Planting for Bees
Our bees are struggling, with populations in decline. There are many theories as to why, including the use of pesticides, disease and loss of habitat all being contributing factors.
Sometimes environmental issues feel too large to tackle individually, but if we all do our bit then collectively, we can make an impact.
So what can we do?
One of the simplest solutions is to plant flowers that bees are attracted to. When you next visit a garden centre and are tempted to make a purchase (who isn’t!) spare a thought for the bees and consider whether the plant you have your eye on would make a bee’s day.
Which Bee Friendly Flowers?
You will need to select nectar rich plants; many hybrid plants have been bred not to seed and so produce little pollen.
Flowers with tightly packed petals such as double blooms are more difficult for the bees to access the pollen. Umbel shaped flowers like cow parsley or open flowers such as poppies are ideal.
A garden with flowering plants from winter right through to autumn are great for bees as they provide food for as long a season as possible.
Bees see the colour purple more clearly than any other colour so plenty of purple flowers such as lavender in your garden will have it buzzing with activity.
Planting for Bees suggestions:
Winter – Crocus, Hyacinth, Hellebores, Narcissus, Sarcococca, Hammamalis and Daphne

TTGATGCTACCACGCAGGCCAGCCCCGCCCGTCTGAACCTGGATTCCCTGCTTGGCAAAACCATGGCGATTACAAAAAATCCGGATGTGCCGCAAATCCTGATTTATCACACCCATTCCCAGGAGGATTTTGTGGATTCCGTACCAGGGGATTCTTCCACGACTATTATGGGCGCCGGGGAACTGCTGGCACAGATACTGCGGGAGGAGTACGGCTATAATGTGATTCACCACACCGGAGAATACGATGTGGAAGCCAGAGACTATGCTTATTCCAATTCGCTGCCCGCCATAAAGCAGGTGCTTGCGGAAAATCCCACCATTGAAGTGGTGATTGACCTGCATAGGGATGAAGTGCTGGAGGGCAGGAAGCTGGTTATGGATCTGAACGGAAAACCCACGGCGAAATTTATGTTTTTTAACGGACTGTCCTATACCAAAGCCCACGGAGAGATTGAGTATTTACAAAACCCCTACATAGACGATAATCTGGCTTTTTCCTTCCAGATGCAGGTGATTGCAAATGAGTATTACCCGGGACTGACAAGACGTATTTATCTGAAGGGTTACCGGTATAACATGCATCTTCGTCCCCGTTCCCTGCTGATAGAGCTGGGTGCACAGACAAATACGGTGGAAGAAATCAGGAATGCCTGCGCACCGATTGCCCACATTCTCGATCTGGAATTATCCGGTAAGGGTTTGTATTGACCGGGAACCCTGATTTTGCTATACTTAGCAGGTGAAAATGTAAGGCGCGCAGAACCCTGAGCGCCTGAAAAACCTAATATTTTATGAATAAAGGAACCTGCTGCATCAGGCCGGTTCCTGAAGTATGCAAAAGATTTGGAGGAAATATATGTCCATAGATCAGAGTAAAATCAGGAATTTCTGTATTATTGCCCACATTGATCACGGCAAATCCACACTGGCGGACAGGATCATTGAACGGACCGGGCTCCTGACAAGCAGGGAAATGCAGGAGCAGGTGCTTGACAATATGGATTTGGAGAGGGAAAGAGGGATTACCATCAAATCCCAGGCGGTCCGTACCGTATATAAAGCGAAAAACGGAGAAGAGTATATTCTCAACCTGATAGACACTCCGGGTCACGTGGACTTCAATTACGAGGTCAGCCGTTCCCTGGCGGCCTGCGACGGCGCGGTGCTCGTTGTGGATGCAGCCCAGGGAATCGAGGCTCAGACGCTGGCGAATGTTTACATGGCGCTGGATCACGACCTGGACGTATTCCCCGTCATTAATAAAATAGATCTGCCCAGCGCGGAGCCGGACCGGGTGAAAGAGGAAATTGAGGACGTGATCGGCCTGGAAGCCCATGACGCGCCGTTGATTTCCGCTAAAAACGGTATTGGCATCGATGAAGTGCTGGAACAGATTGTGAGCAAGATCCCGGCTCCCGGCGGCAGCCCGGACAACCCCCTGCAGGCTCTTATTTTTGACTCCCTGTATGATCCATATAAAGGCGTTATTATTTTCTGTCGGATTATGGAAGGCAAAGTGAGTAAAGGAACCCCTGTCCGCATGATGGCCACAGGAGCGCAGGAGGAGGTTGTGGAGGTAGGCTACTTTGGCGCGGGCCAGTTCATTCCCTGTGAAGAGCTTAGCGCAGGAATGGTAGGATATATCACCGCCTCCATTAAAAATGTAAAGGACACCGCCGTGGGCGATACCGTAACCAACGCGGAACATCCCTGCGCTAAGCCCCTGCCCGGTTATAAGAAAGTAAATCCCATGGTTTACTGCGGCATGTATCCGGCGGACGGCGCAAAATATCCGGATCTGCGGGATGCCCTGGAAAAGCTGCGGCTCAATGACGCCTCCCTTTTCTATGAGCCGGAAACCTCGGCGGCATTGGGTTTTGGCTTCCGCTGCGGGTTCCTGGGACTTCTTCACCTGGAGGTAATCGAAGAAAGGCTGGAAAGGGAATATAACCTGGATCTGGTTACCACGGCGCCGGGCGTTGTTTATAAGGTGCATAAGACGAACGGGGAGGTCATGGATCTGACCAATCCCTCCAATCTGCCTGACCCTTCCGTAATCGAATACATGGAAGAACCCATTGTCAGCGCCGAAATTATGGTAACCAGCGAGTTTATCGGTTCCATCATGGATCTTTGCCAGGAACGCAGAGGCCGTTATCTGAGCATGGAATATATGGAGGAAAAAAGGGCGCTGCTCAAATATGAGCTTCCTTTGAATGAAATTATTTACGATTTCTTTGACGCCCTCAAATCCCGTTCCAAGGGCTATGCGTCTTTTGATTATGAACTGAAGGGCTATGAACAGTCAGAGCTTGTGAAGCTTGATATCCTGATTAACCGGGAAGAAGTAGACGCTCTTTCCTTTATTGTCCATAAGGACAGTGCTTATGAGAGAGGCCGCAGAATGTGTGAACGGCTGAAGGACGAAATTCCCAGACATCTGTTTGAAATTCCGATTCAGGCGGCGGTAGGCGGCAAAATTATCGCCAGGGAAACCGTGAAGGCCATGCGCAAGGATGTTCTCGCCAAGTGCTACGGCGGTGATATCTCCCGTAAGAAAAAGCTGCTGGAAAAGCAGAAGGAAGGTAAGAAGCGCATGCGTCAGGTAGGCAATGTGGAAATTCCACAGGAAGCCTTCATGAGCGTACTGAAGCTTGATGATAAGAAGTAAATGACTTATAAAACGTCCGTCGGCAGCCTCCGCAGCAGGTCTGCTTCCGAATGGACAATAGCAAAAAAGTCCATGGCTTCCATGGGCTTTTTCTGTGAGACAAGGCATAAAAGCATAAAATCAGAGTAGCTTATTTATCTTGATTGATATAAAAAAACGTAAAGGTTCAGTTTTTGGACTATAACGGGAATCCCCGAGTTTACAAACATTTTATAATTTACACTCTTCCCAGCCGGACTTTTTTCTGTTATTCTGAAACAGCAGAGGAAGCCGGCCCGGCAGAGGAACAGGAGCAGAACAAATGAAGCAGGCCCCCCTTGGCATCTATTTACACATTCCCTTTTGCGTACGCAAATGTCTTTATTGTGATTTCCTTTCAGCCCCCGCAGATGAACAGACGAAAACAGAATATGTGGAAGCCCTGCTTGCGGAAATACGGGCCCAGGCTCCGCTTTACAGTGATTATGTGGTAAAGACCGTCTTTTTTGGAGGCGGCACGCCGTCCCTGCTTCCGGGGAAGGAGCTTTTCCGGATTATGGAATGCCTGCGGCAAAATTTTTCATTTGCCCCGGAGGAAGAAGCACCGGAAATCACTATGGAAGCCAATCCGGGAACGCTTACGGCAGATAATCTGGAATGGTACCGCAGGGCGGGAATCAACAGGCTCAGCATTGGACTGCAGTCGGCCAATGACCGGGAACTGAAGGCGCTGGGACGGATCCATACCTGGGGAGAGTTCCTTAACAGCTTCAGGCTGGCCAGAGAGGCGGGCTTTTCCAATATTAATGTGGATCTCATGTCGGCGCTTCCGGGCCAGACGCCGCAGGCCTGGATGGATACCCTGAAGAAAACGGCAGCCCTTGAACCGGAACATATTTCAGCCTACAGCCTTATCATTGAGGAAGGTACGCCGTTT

Spring – Pulmonaria, Snake’s Head Fritillary, Ajuga and Wisteria
Summer – Alliums, Nepeta, Foxgloves, Cirsium, Herbs, Roses, Campanula and Buddleias
Autumn – Echinacea, Dahlias, Roses, Veronicastrum, Fuschia, Actaea and Agapanthus
Other Bee-Friendly Ideas
Leave an area of your garden that’s in the sun to grow a bit wild. This is ideal habitat for some of our burrowing and ground nesting bees. There are also lots of ideas for bee hotels on the internet using sections of bamboo or hollow reeds. Fix on a sunny wall; they need to be stable rather than swinging in the wind, and cleaned out each year.
Bees also need water, so fill a shallow container with water and pebbles for bees to land on; birds will appreciate this too!
Finally, we really need to think about our use of pesticides. Spraying has to be a last resort and organic products used whenever possible. Selecting disease resistant plants, good cultivation, garden hygiene and biological control should all reduce the occurrence of pests and diseases. But I think we also have to change our view on bugs in the garden. Whilst leaf and flower damage can look unsightly, if it’s not going to kill the plant then we have to accept a bit of untidiness and imperfection. If we allow insects and wildlife to find their own balance in the garden, then nature will sort itself out.